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mediatechnology
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Re: Entropy

Post by mediatechnology » Sat Jun 01, 2019 4:16 am

I need to not only raise the creek water 60 feet but have pressure to run sprinklers.
My uncle about a mile west had a windmill on his property.

This weekend I'm babysitting the neighbors chickens.
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Re: Entropy

Post by JR. » Sat Jun 01, 2019 9:28 am

Gold wrote:
Fri May 31, 2019 10:41 am
When I was looking into alternative energy sources I checked out small wind turbines. I came to the conclusion that wind wasn’t practical on a small scale. The turbines need to be closely monitored. If there are heavy winds they need to be disconnected or they will burn out. They also seemed like they needed a lot of routine maintenance unlike solar.
Everything requires maintenance (that is the theme of this thread).

Passive solar and extra insulation is the lowest maintenance strategy.

I would expect modern control circuitry for wind turbines be able to disconnect or dynamically brake during high wind conditions. I recall a discussion with a wind turbine user on another forum years ago and he experienced the high wind problems. As I recall his was an older low tech system.

JR
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Re: Entropy

Post by Gold » Sat Jun 01, 2019 11:08 am

Every time I see a small wind turbine it is not turning... I’ve seen a bunch on farmland.

A wind turbine is passive. To have control circuitry there would need to be a battery involved. When I was looking around I didn’t run across any integrated solutions like that. My guess is that control circuitry like that has to serve a whole energy system and not just an individual component of the system.

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Re: Entropy

Post by JR. » Sat Jun 01, 2019 12:24 pm

Gold wrote:
Sat Jun 01, 2019 11:08 am
Every time I see a small wind turbine it is not turning... I’ve seen a bunch on farmland.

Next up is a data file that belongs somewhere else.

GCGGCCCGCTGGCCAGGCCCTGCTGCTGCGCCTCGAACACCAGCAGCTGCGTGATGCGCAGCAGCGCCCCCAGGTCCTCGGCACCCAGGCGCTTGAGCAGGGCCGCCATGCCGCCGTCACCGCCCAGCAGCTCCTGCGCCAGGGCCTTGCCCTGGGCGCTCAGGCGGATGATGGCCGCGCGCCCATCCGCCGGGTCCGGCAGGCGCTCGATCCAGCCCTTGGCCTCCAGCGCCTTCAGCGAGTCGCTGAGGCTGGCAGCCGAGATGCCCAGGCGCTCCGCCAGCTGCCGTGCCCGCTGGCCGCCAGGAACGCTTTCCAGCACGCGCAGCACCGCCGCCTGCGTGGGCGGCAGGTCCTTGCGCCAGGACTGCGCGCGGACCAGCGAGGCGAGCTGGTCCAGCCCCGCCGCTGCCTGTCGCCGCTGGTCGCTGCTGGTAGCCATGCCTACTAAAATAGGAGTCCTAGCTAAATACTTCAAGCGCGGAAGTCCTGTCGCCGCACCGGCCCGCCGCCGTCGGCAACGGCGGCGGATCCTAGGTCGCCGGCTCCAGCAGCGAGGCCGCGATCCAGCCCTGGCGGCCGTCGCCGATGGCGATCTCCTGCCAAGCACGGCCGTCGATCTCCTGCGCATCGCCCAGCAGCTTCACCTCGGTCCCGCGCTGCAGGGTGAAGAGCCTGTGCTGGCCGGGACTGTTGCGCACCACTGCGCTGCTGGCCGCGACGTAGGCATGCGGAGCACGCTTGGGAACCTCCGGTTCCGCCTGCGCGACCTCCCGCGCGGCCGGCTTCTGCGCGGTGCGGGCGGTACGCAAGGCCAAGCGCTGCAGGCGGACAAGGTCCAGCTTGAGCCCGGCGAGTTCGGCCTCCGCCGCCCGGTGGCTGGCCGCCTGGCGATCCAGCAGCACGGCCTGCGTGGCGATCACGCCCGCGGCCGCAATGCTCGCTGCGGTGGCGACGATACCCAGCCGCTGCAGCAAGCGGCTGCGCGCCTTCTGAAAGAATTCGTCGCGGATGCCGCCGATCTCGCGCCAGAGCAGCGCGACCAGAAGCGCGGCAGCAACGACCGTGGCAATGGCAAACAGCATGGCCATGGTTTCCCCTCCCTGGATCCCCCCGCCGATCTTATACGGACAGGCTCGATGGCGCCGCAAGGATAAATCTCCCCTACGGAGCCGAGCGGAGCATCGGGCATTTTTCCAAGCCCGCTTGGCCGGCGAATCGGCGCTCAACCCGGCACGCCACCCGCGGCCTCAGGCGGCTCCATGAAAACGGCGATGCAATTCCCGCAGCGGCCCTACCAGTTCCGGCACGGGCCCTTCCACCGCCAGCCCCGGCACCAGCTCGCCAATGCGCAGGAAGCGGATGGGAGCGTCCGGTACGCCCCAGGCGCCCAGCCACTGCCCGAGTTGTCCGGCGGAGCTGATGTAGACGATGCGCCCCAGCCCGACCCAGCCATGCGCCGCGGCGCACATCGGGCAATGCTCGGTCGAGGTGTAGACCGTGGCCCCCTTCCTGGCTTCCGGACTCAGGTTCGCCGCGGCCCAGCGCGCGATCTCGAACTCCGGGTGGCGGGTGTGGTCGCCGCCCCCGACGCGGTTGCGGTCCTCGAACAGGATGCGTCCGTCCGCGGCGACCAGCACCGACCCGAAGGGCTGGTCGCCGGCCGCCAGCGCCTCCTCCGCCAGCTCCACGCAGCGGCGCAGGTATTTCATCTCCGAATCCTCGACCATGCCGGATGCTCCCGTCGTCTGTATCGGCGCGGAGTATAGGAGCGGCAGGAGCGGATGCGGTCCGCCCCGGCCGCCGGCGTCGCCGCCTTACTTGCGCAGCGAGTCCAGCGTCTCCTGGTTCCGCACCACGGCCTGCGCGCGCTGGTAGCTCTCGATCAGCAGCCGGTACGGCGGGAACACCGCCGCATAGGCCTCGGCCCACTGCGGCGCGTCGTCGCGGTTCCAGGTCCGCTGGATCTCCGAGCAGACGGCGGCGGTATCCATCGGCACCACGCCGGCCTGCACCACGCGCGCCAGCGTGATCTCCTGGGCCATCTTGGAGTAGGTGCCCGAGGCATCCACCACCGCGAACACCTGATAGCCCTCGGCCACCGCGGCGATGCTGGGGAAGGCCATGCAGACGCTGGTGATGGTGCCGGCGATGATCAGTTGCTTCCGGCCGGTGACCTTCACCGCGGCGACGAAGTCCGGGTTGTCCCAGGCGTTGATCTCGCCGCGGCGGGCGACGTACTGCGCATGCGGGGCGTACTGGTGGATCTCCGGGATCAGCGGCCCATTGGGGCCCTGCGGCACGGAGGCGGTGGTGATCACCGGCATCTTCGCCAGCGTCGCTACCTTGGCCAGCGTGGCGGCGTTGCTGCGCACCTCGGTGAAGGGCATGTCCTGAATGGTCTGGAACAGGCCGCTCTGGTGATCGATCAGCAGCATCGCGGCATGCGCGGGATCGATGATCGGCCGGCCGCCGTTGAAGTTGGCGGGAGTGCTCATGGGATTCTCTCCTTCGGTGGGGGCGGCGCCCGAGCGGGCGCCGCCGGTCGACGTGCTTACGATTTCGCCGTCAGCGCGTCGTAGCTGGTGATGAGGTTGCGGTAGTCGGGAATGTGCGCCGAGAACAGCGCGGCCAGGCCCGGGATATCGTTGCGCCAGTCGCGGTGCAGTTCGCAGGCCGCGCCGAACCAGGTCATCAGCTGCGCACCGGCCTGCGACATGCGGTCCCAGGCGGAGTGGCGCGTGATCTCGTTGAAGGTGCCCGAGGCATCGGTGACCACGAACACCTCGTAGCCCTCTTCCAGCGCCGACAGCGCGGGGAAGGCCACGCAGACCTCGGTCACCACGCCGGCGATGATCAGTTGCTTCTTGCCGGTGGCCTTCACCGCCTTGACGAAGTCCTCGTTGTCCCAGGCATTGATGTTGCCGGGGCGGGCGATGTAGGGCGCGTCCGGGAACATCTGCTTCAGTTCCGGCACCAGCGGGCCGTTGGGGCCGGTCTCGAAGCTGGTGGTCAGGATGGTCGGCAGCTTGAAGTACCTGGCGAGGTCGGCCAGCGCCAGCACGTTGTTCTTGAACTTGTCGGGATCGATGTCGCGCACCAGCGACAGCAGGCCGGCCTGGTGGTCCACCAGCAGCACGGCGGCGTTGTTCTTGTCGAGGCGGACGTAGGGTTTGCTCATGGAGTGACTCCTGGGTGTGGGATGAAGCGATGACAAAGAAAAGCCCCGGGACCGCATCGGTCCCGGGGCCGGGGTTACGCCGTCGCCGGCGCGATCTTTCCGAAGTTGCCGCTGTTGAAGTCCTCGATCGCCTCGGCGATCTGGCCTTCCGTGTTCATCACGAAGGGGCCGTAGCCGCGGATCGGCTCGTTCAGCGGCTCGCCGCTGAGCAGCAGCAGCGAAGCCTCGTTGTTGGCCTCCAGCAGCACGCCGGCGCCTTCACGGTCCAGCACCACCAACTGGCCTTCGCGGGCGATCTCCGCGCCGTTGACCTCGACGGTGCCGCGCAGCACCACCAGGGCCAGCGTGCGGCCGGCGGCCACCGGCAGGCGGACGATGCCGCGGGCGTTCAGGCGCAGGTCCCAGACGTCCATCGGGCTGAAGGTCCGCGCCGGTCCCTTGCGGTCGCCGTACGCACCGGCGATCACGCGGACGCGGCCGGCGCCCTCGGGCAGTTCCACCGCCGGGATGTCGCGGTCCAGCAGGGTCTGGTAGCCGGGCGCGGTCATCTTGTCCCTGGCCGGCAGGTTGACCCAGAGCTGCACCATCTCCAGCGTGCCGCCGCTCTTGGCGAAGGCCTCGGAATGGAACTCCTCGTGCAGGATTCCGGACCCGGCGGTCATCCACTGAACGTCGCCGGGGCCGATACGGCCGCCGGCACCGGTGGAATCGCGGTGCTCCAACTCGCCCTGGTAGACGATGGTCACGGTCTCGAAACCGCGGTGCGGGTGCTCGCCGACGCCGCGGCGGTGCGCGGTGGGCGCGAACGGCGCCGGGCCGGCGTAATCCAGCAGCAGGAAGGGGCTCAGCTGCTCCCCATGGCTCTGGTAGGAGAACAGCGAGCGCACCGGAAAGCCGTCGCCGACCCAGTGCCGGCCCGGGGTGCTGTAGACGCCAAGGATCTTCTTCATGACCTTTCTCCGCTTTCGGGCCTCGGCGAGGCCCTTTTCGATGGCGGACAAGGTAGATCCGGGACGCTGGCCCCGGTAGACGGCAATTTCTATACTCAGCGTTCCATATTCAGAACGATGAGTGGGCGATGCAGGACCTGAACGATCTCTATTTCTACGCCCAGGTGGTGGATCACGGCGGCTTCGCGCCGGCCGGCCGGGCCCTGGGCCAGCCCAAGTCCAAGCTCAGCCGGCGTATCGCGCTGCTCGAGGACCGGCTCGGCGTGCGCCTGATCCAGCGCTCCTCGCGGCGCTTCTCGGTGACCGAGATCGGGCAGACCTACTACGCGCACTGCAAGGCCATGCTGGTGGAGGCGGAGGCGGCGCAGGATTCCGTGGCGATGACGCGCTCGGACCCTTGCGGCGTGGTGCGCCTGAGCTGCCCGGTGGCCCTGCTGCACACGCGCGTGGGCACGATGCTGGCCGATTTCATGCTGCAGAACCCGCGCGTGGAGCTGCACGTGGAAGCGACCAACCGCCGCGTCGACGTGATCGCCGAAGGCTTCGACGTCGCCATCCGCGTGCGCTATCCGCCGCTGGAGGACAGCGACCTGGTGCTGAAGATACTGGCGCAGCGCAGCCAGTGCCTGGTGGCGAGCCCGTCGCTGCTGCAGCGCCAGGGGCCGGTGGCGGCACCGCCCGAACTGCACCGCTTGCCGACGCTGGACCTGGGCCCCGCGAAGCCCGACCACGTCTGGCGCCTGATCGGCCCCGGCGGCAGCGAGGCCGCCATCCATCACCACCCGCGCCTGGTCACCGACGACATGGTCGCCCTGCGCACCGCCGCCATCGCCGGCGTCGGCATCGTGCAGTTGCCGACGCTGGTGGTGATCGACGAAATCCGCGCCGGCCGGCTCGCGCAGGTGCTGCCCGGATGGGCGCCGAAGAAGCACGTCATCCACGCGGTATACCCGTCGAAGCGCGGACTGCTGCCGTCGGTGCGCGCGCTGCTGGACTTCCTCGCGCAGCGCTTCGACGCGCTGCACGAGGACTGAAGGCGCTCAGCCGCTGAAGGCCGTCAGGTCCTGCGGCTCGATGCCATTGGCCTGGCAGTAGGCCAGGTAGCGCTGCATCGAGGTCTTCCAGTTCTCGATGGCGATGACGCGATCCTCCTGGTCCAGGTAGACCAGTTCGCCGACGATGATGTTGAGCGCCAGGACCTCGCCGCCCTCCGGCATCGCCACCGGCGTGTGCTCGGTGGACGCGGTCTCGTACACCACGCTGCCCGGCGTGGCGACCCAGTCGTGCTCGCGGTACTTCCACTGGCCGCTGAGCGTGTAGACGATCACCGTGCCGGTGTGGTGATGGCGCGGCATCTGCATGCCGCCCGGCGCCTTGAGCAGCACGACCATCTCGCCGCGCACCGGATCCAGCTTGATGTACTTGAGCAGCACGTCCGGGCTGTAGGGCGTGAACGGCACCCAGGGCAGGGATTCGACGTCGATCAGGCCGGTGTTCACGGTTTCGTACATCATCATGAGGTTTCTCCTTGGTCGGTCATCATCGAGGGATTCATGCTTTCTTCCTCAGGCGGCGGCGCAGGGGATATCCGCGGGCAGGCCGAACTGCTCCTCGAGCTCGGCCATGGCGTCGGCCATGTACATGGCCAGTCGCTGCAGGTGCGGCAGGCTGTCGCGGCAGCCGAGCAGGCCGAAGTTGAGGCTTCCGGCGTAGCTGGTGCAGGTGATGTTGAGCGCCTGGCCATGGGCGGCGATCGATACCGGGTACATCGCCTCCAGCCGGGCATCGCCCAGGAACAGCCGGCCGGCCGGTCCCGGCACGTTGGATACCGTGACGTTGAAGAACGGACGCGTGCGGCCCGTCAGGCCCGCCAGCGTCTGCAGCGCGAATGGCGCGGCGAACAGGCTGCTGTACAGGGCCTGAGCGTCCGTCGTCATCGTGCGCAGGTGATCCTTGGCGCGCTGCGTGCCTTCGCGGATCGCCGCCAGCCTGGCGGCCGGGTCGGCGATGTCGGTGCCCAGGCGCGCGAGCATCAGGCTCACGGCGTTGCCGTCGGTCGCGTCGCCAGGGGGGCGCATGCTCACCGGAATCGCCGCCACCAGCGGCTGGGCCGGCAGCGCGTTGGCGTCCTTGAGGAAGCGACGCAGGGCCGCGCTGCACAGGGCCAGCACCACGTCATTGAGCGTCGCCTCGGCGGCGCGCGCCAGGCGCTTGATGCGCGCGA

A wind turbine is passive. To have control circuitry there would need to be a battery involved. When I was looking around I didn’t run across any integrated solutions like that. My guess is that control circuitry like that has to serve a whole energy system and not just an individual component of the system.
Not to debate semantics but my idea of passive is related to energy efficient homes built into earth berms with southern solar exposure, and passive internal massive energy storage systems (like stone walls or I've even seen designs using indoor water barrels to hold daytime heat to give back overnight).

Wind power is a very mature technology (think windmills in Holland) with sundry mechanical (passive) speed regulation systems. Having moving parts means wear and tear and maintenance.

When the government puts their economic thumb on the scale we get less economic decision making.

Another lagging technology I am still waiting for is room temperature super conductors, for more efficient energy transmission from windy locales to densely populated areas.

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Re: Entropy

Post by Gold » Sat Jun 01, 2019 3:48 pm

JR. wrote:
Sat Jun 01, 2019 12:24 pm

Wind power is a very mature technology (think windmills in Holland) with sundry mechanical (passive) speed regulation systems. Having moving parts means wear and tear and maintenance.
Can you point me to a commercially available small wind turbine that incorporates these features? I didn’t run across any when I was looking. Wind seems well suited for industrial scale energy production.

Small water turbines don’t require nearly as much mantainace as a wind turbines from what I’ve read. It makes sense to me they take less maintenance because there is less variation in water velocity. Especially in fresh water. Not all mechanical systems are equal in mantainance.